Science ace light

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Science ACE for Light Sec 2 Term 2

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Science ace light

  1. 1. Done by: Mark Soh<br />2A2<br />Science Ace- Light<br />
  2. 2. Agenda <br />Reason for light of all subjects<br />What is it<br />Scientists that contributed to the discovery of the information of light<br />Light in nature- Sun and star<br />Light bulb<br />Colours in light <br />Lasers<br />Credits<br />
  3. 3. Reason for light<br />Since we would be doing things about reflections next term, I thought getting to know about light, the thing that causes reflection. Even if this doesn’t help in it, its not a bad thing to learn more anyway.<br />
  4. 4. What is light<br />Layman’s term : the thing that comes out of the light bulb<br />To put it more scientifically, light is made up of photons. Billions of photons<br />They never sit still and they zigzag tens of billions of times a second to form light waves.<br />Hence light = billions of atoms called photons zigzagging their way a billion times to form light waves<br />
  5. 5. What is light (comic)<br />
  6. 6. Scientist<br />Before going into the famous scientist, here is the list of scientist that constantly work with light.<br />
  7. 7. Physicists<br />Interested in: physical forces that shape the world- stuff like heat and electricity. One that specializes in light would be a optical physicist.<br />What they do: make calculations about the speed of light and set up light experiments<br />Where they work: university laboratories<br />
  8. 8. Astronomers<br />Interested in: stars and planets. Basically stuff in outer space. They are interested in light as that is what enables them to see space objects<br />What they do: scan the night sky using telescopes<br />Where they work: observatories<br />
  9. 9. Ophthalmologists<br />Interested in: eyeballs, their diseases and how they work. This is included since light is needed for the eyes to work.<br />What they do: doctors that train patients with eye problems<br />Where they work: hospital eye departments<br />
  10. 10. Famous scientist<br />Isaac Newton<br />Thomas Young<br />Albert Einstein<br />
  11. 11. Isaac Newton<br />Though he was famous for the discovery of gravity, he did contribute the research on light.<br />What he did : He was the first man to prove that colours are part of sunlight. <br />He was also the first person to describe seven colours in light but there are actually more. He liked the idea of seven colours as it reminded him of the seven notes in music.<br />
  12. 12. Thomas Young<br />What he did: He was the first person to find out that light takes the form of light waves.<br />This was quite an achievement for someone that lived in 1773-1829 . Technology wasn’t as advanced then<br />After him, the were people that continued to prove his theory with math (eg. French physicist Augustin Jean Fresnel)<br />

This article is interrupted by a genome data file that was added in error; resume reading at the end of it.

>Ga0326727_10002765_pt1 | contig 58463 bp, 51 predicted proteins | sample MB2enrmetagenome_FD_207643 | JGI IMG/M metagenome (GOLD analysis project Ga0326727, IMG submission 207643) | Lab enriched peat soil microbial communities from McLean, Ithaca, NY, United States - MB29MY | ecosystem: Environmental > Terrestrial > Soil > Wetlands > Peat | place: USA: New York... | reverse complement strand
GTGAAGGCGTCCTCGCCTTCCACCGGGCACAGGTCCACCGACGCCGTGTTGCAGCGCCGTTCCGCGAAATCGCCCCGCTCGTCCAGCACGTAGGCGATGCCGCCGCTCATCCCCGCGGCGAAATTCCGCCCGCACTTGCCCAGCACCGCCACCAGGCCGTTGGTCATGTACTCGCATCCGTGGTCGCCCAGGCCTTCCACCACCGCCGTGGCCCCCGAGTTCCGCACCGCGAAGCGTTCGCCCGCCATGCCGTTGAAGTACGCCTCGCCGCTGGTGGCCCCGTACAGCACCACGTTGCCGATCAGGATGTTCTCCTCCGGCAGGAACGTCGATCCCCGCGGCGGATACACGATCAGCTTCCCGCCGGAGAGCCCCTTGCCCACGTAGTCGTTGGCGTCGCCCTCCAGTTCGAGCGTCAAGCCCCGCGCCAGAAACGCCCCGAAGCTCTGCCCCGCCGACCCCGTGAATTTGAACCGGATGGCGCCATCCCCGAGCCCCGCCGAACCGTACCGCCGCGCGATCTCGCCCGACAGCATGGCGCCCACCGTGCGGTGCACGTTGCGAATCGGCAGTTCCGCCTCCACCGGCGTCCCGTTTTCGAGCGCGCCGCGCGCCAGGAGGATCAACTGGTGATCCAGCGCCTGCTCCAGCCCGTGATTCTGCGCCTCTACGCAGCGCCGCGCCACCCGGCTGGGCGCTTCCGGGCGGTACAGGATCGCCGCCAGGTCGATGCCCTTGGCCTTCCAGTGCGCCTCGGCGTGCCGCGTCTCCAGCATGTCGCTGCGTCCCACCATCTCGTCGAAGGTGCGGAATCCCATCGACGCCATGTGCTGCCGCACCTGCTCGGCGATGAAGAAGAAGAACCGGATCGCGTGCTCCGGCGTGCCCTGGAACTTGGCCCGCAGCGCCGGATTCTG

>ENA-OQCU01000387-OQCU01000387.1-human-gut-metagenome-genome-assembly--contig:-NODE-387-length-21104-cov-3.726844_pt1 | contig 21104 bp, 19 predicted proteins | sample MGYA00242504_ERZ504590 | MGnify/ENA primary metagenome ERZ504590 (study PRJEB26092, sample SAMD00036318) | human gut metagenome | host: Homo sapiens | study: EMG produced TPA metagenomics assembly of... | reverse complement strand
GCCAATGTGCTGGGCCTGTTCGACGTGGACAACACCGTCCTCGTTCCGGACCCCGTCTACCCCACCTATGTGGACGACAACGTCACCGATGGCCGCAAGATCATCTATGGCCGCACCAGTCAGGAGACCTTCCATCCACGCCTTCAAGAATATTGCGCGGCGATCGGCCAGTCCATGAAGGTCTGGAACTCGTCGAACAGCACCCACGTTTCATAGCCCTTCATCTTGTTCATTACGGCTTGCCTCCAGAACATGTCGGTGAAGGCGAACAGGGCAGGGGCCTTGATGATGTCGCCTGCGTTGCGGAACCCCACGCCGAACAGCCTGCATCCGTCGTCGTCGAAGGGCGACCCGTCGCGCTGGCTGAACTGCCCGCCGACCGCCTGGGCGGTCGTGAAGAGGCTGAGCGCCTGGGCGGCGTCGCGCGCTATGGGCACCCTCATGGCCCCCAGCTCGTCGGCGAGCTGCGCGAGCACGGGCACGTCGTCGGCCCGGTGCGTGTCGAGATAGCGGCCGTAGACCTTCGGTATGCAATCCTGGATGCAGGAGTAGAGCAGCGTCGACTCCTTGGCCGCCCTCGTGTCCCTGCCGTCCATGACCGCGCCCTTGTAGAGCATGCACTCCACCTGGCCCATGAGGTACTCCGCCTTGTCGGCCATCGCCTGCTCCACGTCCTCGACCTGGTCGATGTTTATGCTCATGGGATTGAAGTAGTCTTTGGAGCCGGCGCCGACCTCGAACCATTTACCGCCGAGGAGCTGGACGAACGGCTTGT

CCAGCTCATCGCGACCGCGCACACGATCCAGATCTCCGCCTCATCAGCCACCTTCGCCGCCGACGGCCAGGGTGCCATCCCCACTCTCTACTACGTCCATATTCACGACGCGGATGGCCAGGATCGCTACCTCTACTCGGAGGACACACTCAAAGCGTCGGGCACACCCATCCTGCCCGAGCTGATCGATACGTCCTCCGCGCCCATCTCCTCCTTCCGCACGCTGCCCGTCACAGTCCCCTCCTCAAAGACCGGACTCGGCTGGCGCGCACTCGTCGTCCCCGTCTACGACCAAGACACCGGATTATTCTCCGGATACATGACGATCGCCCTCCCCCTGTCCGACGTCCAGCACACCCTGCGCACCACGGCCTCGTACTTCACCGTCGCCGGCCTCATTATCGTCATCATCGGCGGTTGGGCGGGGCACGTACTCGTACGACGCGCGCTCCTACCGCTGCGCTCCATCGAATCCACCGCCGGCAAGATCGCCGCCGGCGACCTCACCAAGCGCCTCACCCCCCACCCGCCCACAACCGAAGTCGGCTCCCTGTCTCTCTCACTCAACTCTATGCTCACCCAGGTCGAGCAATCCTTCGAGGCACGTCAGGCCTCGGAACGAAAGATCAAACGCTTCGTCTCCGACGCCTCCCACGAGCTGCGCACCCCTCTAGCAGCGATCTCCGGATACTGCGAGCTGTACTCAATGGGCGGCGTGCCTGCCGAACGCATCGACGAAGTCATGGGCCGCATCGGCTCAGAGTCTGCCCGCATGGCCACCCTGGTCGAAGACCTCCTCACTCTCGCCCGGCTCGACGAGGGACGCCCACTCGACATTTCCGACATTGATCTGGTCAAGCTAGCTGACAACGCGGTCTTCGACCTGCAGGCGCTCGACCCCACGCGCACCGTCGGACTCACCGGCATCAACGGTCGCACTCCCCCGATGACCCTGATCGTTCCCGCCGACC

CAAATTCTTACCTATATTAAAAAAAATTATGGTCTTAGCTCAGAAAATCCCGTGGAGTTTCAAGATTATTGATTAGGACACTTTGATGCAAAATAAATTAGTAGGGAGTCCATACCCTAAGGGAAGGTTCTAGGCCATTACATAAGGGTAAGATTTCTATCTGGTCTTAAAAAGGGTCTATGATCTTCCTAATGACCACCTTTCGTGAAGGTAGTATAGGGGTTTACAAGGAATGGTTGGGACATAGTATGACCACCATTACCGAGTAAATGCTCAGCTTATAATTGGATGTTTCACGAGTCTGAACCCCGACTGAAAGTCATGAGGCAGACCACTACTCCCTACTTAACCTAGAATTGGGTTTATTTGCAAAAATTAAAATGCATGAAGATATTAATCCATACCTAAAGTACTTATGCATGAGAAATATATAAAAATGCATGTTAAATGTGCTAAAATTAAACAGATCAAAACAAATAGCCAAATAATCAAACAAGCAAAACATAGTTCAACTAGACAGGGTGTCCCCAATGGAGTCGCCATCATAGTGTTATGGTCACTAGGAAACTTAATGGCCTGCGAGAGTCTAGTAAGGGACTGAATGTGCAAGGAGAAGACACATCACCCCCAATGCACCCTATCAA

13. 13. Albert Einstein <br />He was best know for his theories of relativity in 1905 and 1915.<br />He was the man that used pure math to calculate that light was made up of photons.<br />Even though he wasn’t the one that thought up of the idea of light being made up of photons, he was the first man that was able to confirm it.<br />
  14. 14. Albert Einstein/Max Planck<br />His work of math to support the fact that photon was part of the light was actually thought up by a German physicist, Max Planck<br />Max said that light was actually made of blips of energy called quanta.<br />His figures explained how energy of light can be turned into heat inside a black box <br />But the only way his calculations added up was if light comes in quanta<br />
  15. 15. Albert Einstein/Max Planck<br />Now these quanta are called photons.<br />Albert Einstein was famous as he was the one that was able to successfully confirm the fact that light was made up of photons which Max Planck was unable to do.<br />
  16. 16. Light in nature<br />As everyone knows the main source of light we get in nature would be the sun.<br />
  17. 17. Sun - some facts<br />The sun is currently in the middle of it’s life.<br />It is currently 4.5billion years old<br />The center of it is 14000000 degrees celcius<br />Light photons are produced by atoms as they are fused together<br />Though we may think of this as a ‘great star’ or something, it is actually just another star <br />
  18. 18. Sun - importance<br />Life on Earth depends on the sun for life<br />Hence,<br /> no sun = no life <br />This is basically due to the food chain:<br />Sun -> plant -> cow (example) -> human*<br />*using human so we are able to see how the sun affects us<br />
  19. 19. Sun - eclipses<br />One dramatic effect of the sun is called an eclipse<br />Caused by the moon getting in the way of the sun<br />Though it has no effect on us except that we would have no sunlight for a few minutes, some people thought otherwise (continued)<br />
  20. 20. Sun - eclipses<br />Here are some examples where people went crazy over eclipses.<br />According to Greek writer Thucydides, an eclipse halted a battle between two armies. They agreed to continue after the ‘magical’ effects had worn off<br />In Ancient China, the Chinese beat gongs and pans to scare away the dragon that they thought was eating up the sun. <br />